When I was at the Specialized Global Press launch recently, I attended a presentation on the Specialized electric bike called the Turbo. I also had a chance to ride one. The experience of riding the bike came into direct conflict with what have traditionally been my views on electric bikes. Case in point: there’s a guy I encounter from time to time on the bike path near my home. He’s in office casual dress, wears a ginormous motorcycle helmet and when he seems me, needs to race me. Even if I’m only going 14 mph. I can’t help but think he’s being a bit of a putz. Of course you’re faster than me, dude; you’re on an electric bike. And no, I’m not going to race you, even if I’m pedaling hard. The thing is, none of that thinking is helpful.
Allow me to digress: I feel like I know the struggle of the werewolf not to shift form in the presence of a full moon. The most interesting literature of werewolves holds that they are, among all the bad creatures of the horror world, the ones least at peace with their evilness. Victims of werewolves, they are slaves to the power of the moon and lack the ability to choose their victims the way vampires do. No one, not even a loved one, is safe in their presence. A great example is the John Landis film, “An American Werewolf in London.”
Somewhere along the line, I was bitten by the creature that imparts snobbery to its victims. This is the dark side of refined taste, the ability to appreciate excellence. Somewhere along the line, the appreciation for greatness becomes a hunger for it. It’s that space where, after seeing The Who live, your buddy’s garage band will not only no longer do, it downright hurts your ears.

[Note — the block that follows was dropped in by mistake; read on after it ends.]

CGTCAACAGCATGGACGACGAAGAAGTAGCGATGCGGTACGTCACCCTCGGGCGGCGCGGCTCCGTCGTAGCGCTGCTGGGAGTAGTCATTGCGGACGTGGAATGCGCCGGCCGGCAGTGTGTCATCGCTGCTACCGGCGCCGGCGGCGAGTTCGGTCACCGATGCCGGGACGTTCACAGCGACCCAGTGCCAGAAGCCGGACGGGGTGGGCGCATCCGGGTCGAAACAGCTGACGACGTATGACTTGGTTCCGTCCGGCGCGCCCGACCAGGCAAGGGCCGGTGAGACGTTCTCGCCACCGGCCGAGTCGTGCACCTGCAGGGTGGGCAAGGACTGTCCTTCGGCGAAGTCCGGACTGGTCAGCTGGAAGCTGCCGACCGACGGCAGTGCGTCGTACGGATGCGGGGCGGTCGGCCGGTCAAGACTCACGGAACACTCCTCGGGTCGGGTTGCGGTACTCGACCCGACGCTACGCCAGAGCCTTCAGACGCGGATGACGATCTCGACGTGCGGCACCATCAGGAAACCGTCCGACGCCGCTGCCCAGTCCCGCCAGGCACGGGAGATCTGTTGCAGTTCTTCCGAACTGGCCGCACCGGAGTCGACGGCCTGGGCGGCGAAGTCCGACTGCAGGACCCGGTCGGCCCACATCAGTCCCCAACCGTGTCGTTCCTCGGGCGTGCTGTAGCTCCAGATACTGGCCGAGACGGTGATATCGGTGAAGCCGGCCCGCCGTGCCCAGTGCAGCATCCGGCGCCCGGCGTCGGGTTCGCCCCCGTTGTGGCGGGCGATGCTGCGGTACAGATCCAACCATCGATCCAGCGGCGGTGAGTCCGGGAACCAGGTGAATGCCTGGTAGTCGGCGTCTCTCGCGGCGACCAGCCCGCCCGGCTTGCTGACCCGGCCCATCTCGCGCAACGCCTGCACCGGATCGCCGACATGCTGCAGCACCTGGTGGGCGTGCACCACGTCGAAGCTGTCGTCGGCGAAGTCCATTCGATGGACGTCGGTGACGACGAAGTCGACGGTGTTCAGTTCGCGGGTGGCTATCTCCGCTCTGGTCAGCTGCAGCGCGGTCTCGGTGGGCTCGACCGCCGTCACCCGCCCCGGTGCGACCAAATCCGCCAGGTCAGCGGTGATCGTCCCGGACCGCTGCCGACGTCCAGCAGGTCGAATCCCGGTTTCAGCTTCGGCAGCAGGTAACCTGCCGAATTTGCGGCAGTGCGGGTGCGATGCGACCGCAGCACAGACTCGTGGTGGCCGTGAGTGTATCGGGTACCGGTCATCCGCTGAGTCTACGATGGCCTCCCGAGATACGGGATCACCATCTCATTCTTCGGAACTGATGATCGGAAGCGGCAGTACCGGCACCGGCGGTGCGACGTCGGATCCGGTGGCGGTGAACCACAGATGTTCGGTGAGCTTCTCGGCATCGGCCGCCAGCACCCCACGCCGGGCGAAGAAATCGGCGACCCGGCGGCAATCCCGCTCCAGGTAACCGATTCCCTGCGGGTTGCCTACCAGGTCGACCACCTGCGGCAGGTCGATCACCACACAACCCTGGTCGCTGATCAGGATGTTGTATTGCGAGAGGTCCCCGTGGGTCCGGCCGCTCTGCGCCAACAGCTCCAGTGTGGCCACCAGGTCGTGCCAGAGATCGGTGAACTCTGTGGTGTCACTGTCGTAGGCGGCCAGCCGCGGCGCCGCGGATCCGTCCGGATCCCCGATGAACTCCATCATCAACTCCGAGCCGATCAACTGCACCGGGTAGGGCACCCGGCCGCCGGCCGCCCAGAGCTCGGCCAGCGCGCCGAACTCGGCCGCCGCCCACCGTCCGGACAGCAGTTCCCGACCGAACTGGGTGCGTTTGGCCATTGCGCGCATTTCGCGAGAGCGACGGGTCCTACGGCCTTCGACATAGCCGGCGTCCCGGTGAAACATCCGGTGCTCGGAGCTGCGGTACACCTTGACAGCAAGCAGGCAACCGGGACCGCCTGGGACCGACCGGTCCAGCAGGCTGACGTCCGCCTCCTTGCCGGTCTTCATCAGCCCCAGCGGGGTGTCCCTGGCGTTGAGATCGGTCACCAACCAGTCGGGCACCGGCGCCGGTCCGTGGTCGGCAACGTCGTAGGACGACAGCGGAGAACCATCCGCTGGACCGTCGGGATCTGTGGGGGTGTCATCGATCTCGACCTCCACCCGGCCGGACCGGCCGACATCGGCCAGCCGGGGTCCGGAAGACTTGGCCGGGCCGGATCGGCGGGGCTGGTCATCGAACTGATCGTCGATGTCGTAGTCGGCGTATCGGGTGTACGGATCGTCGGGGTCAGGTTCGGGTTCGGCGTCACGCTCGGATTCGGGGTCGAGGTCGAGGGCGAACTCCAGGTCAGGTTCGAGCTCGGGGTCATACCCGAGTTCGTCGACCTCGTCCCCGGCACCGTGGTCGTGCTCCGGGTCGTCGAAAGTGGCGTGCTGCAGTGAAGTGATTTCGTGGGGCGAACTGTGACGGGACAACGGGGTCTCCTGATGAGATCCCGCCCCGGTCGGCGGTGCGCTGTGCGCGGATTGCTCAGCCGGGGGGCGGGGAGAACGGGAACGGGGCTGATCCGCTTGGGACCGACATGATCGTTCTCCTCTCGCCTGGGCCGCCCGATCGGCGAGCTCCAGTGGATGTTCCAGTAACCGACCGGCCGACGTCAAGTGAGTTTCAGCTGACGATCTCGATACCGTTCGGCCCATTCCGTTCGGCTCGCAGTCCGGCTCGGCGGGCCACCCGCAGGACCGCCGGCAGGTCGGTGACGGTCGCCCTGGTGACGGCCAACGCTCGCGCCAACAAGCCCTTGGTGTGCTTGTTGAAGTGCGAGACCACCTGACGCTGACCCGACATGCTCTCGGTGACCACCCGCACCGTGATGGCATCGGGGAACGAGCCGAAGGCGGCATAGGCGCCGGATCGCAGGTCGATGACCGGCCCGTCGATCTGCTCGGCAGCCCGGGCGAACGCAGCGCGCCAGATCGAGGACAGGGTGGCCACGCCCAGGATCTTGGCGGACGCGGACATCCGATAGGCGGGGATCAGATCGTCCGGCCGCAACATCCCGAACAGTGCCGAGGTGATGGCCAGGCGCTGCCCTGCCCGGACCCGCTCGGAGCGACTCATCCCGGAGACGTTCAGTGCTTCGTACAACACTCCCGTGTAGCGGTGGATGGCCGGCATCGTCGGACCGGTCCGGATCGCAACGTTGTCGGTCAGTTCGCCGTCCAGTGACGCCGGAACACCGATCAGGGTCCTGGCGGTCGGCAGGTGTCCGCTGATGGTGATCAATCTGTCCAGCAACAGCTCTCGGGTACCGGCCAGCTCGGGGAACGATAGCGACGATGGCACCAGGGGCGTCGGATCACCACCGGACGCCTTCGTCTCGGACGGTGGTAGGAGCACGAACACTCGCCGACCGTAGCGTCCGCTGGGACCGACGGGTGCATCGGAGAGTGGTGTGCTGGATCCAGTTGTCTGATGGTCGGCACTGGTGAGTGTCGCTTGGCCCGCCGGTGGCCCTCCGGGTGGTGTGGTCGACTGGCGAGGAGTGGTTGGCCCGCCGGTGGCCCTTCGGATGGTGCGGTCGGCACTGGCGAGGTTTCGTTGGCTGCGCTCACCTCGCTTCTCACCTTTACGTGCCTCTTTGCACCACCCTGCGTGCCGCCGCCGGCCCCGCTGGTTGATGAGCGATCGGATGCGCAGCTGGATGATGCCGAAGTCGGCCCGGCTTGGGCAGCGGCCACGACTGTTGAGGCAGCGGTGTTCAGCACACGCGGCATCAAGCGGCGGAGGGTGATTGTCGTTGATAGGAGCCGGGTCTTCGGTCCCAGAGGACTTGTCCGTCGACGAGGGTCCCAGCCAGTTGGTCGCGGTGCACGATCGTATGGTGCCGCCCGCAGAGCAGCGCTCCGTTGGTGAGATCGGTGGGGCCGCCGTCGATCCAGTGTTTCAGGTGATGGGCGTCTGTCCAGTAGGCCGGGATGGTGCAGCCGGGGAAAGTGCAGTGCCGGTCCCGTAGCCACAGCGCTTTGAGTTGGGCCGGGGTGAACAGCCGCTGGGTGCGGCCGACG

I can be as much the elitist roadie snob as anyone you’ve met. I know I came by that as a result of being a student of the sport. I watched how the pros pedaled, how they sized their clothing, when they shifted, how the braked and all the rest. From tube socks to jerseys so large the pockets hung down over the saddle, I catalogued all the sins not to commit. As a result, I’ve got a keen eye for all the violations. This isn’t just a matter of style; I can give you several objective and even helpful reasons why you shouldn’t wear a windbreaker that is two sizes too big for you. The trouble is, it’s not enough not to say anything to the offending rider. I’m aware that each time I judge another cyclist as having fallen short of the rules, I’m being a prick. I don’t like that guy. Every day when I roll out, I have to remind myself that anyone on a bicycle is one of my people, even if they don’t identify with me. They can think me a MAMIL all they want; they don’t have to be friendly to me. I just need to be friendly to them.
I’ve had to work at that acceptance, and it really has been work for me, but I had a little recently when I was out for a mountain bike ride in Annadel State Forest with Greg Fisher of Bike Monkey. We encountered a woman new to mountain biking, at least as far as doing it off-road. She was gingerly picking her way through some rocks and apologized for holding us up, then in her own defense she said, “At least I’m not at home on the couch, right?”
We can forgive her for wanting a little reinforcement, can’t we?